6. The vib I get from Hill Country is similar to the one I feel in NoNM which is cool and inspiring. I plotted another novel early Thursday morning.

7. It’s freakin’ dark in the NE corner of New Mexico. If the moon had come up while we were there it probably would have scared us and for a few seconds channeled distant native Indian relatives in our fear the world had ended and the moon was a monster about to eat us. I turned New Age Space music on as we drove through the dark to add to the surreal factor. I resisted the urge to pull off the side of the road and turn off all the lights so I could experience the complete void of darkness. (I did that about ten years ago and it was exhilarating) It was like a drug trip without taking the drugs. Too bad it was -4 outside with a big wind blowing. Wally remembered years ago, I pulled off the road so we could get out and they saw the Milky Way for the first tme, an incredible site on that mesa. We agreed it was too bad the night was too cold to lay on the top of the car and watch the stars (we did that a couple of times when he was little, too).

8. On the subject of Wally: My metalhead banging son who has a taste for morose ballads possesses an irrational adoration for certain disco hits. I discovered this when “Funky Town” came on the radio and he shouted: “OH MY GOD I LOVE THIS!!! I LOVE THIS AS MUCH AS ‘SAFTEY DANCE!‘ IF I HEAR ‘ELECTRIC AVENUE I MIGHT HAVE MYSELF’! This uncharacteristic display of ebullence was followed with a confession: He and his best friend are known to publicly break into spontaneous dance if he hears Lady GaGa’s “Just Dance”. His BF has done this while in his Army uniform. That is just made of awesome and something I Must See. The Girl is also prone to spontaneous and public dancing. I love this sort of joy and frivolity. The world is short on spontaneous acts of joy and whimsy. We must all work on this as a global community. I believe this is where flash mobs come into play.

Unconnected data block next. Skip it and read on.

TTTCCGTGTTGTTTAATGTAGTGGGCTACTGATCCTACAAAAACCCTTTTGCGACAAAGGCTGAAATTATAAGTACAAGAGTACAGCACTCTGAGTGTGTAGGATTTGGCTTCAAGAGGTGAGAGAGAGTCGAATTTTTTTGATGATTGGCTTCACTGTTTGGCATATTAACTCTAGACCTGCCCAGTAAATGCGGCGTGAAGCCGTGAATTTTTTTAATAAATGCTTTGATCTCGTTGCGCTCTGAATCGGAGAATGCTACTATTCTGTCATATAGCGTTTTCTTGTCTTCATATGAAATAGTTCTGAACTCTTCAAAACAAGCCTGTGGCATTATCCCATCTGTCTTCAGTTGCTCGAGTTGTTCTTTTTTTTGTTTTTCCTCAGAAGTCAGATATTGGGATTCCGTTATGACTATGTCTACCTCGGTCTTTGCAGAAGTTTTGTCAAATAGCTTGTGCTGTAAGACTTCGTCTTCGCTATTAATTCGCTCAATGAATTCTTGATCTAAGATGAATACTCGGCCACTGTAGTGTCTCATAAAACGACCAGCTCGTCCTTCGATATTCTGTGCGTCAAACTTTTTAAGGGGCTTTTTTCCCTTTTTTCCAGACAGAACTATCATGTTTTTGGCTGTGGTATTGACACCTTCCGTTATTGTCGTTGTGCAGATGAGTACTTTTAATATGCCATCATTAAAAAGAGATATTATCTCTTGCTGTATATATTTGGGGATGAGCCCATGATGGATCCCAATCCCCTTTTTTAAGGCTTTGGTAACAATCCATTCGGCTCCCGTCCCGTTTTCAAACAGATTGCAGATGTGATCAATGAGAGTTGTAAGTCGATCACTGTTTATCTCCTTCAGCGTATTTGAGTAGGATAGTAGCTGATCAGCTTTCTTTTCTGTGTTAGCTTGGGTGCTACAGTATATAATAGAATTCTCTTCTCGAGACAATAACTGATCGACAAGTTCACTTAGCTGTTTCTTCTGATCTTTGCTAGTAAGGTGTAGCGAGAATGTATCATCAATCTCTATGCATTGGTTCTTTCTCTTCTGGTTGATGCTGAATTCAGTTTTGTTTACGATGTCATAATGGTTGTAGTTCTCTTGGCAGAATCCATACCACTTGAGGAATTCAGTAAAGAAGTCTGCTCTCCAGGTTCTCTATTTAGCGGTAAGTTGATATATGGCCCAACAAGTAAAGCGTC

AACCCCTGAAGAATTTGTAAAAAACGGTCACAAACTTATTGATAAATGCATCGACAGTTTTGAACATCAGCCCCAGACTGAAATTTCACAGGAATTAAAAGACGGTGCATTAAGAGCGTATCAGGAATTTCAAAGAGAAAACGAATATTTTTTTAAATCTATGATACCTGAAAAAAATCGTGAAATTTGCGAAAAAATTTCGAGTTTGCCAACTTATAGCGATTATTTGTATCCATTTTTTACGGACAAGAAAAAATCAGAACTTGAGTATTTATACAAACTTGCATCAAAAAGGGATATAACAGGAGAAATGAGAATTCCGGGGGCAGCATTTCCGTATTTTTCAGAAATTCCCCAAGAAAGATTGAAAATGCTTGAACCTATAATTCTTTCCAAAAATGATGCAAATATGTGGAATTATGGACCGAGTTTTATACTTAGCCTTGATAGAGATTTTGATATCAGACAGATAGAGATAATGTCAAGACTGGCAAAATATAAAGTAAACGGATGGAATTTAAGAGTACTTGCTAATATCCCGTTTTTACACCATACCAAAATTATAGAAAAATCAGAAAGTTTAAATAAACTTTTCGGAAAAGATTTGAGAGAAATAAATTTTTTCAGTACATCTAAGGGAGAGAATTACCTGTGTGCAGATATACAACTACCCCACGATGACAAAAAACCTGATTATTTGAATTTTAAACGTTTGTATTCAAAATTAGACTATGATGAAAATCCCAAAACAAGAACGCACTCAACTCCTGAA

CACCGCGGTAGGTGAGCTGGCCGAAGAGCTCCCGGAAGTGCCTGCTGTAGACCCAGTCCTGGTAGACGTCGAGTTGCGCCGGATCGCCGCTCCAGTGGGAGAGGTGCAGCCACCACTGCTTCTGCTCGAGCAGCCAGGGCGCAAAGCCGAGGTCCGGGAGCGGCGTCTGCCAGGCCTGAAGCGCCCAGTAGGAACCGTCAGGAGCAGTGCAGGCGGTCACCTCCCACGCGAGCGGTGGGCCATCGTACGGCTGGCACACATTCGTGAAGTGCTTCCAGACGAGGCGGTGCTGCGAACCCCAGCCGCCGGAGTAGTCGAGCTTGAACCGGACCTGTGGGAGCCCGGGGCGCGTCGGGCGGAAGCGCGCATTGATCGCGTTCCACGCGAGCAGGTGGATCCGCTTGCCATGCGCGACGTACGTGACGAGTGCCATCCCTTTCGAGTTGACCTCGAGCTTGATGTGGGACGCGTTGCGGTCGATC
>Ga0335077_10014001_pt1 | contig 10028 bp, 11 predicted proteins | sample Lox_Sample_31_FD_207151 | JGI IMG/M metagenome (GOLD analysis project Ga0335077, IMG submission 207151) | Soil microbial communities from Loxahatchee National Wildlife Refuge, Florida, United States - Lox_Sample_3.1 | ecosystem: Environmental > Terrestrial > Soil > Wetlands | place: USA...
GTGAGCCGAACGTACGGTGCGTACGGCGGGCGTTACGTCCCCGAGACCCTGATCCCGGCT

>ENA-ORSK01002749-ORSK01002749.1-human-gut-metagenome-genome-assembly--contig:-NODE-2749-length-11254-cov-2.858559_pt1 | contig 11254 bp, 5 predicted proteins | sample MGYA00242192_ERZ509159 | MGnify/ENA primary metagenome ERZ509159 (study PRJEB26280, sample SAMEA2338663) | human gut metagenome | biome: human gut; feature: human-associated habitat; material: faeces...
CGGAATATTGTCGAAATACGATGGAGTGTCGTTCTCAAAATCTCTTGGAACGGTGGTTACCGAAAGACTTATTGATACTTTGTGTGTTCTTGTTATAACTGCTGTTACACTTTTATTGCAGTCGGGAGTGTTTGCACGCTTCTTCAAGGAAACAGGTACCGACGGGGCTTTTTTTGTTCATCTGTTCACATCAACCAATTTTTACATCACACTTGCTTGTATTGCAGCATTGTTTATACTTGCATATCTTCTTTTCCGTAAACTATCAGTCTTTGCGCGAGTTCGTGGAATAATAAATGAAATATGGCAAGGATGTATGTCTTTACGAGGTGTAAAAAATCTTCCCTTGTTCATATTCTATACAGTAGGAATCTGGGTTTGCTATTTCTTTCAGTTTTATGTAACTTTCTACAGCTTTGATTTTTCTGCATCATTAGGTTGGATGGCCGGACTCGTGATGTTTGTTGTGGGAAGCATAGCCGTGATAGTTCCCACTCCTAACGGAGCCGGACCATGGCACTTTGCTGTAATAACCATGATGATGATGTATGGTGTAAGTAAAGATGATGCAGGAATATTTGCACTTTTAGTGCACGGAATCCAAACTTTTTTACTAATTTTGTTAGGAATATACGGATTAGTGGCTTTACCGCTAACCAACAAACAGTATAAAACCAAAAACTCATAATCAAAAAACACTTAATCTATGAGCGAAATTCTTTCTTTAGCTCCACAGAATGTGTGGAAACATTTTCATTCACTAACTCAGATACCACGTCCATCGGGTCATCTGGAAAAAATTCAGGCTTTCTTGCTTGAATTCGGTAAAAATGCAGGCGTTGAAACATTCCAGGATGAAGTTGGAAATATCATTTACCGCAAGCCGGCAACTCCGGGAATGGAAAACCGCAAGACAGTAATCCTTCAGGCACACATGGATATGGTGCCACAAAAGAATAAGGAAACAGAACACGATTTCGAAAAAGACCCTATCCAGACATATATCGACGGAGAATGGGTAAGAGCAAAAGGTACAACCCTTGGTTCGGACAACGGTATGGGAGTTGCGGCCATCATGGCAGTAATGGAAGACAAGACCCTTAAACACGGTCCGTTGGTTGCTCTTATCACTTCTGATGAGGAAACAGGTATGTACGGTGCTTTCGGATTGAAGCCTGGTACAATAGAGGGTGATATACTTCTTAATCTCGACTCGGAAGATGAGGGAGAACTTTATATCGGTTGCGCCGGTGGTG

9. Wally struggles with the same sort of self saboutage I did as a young adult and it’s hard for me to watch him repeat my mistakes. I’m yearning for a way to fix him. We processed it for a long time. I hope I was able to help him without being to much of a harpy and too much of a friend.

10. I love traveling and if I didn’t have the boys and a dog we would probably live in our crack shack rent house or a tiny apartment so we could spend all our money on trips and adventures. Despite my wanderlust I am always happy to return to my house. It was great to walk in the door early Friday morning after a 900 mile day on the road and as I type this I am filled with a deep and abiding happiness to be home coupled with anticipation for our annual adventures in Mexico in a few short weeks.

Guess I need to start packing.


Avatar Czar said...
This comment has been removed by the author.
Avatar Czar said...

That's a long drive.. The scenery and adventure make it all worthwhile, don't they? I like the idea of living simple and saving for the trips. Nice story and I can relate to you on the panhandle. Amarillo evokes that same type of emotion for me and I left a lot of pain behind there (or it ran me off).

I can't wait to hear about Mexico.

EdgyJuneCleaver said...

I have a long winded esoteric theory of how our physical landscape informs our psychic landscape. West Texas proves this IMHO.

the western hill country (near Bourne) really called out to me and I can't wait to explore it more. I picture us living in a stone house, growing lavender, rosemary and free range chickens.

Don't worry, I blog almost everyday from Mexico.